A controversy over climate change education may involve a public hearing before policymakers — a meeting of a local school board or of a legislative committee, for example. Following are a few time-tested principles for effectively testifying before policymakers.
- Show up, stand up, and speak up. Elected officials respond to numbers, so try to get as many people as possible to attend the meeting. Scatter yourself throughout the audience and (if appropriate) applaud those on your side.
- Plan ahead. There is usually little time available for testifying. Avoid redundancy and ensure that all of your essential points are presented by deciding which members of your group will discuss which topics.
- Be brief. Not only will there be little time devoted to hearing testimony, but also each testifier will be limited to a short amount of time: three minutes is typical. Make your points concisely; emphasize one or two main points.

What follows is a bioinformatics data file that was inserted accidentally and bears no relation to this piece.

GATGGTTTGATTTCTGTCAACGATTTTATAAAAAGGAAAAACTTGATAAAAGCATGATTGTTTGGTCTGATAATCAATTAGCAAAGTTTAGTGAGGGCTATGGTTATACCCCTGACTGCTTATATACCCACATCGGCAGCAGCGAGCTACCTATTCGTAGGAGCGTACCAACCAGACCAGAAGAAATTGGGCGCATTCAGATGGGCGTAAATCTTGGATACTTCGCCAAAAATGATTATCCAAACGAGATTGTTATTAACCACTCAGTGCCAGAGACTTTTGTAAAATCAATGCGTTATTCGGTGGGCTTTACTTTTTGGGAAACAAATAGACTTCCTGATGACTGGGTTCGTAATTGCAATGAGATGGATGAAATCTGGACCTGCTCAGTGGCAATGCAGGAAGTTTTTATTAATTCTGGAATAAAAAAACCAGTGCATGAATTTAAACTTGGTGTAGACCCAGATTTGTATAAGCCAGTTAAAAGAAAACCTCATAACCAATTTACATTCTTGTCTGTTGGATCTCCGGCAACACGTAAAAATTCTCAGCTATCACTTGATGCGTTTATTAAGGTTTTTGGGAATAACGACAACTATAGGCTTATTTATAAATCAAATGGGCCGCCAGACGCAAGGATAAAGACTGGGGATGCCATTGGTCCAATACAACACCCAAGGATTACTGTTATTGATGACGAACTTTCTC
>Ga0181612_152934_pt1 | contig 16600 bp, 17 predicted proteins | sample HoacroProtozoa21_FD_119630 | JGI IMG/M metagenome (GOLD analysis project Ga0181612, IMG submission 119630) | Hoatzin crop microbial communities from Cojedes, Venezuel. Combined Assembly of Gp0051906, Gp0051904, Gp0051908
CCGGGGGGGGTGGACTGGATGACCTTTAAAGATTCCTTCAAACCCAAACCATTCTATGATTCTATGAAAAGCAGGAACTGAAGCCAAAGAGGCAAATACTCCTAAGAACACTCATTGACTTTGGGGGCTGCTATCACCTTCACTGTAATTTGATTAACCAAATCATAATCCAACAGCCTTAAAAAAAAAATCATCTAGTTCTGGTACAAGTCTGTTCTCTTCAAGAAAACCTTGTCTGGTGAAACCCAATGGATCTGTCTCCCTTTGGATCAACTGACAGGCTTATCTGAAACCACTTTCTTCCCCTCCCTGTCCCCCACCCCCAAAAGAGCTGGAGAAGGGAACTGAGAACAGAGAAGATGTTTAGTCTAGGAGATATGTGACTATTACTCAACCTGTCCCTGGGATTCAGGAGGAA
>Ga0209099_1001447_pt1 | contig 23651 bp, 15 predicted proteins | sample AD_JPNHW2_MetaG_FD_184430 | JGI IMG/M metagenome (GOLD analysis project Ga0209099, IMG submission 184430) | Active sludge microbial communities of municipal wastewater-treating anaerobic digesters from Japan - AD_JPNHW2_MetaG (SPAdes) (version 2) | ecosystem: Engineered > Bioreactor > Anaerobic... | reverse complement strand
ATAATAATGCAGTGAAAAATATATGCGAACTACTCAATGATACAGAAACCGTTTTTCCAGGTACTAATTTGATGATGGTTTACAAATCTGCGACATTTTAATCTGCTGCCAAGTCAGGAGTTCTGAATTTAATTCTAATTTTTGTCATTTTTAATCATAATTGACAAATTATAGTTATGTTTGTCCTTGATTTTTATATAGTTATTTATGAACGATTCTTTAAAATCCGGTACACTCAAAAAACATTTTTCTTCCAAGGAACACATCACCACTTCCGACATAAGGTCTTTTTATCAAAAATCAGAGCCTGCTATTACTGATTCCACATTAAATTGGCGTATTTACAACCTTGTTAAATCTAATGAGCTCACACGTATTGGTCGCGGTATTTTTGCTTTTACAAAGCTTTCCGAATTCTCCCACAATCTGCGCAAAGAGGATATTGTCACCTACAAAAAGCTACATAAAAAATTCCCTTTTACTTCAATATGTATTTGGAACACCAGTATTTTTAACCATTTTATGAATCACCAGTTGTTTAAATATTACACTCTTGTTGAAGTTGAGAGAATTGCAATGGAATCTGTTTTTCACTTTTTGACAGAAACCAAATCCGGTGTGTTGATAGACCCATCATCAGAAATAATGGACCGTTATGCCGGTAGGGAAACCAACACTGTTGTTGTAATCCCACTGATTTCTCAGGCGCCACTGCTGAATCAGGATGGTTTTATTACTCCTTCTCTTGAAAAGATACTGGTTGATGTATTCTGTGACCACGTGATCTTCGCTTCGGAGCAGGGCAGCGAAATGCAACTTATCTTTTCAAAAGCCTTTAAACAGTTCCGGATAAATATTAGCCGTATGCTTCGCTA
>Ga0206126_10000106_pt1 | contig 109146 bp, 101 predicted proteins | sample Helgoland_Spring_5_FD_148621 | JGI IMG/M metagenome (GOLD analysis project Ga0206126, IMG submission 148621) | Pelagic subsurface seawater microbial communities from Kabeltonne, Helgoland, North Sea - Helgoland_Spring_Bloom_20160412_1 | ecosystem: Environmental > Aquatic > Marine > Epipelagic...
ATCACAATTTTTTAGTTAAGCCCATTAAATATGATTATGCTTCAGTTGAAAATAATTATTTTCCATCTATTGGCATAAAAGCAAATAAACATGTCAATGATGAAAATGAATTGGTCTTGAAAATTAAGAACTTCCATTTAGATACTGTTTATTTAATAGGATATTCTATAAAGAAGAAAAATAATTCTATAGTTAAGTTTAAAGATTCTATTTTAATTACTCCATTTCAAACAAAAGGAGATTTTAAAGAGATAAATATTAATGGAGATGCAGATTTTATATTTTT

- Be civil. In addressing the policymakers, you want to be perceived as friendly advisors, not as hostile critics. Avoid personal attacks on the opposition; that will only decrease your credibility with the policymakers and provide the opposition with ammunition.
- Say why you care. Parents want their children to have the best possible education; teachers, as professionals, want to teach accepted state-of-the-art science; scientists want to see their disciplines correctly presented; employers want to have scientifically literate employees; and so on.
- Bring copies of your testimony. Distribute copies of your testimony to policymakers, so that it will be available for their future reference, to any journalists who may be in attendance, and to any fellow supporters of climate change education.
- And remember to challenge the pillars of climate change denial. Explain that climate change is good science, that acceptance of climate science isn’t about ideology, and that it’s unfair to disregard the scientific consensus on climate change.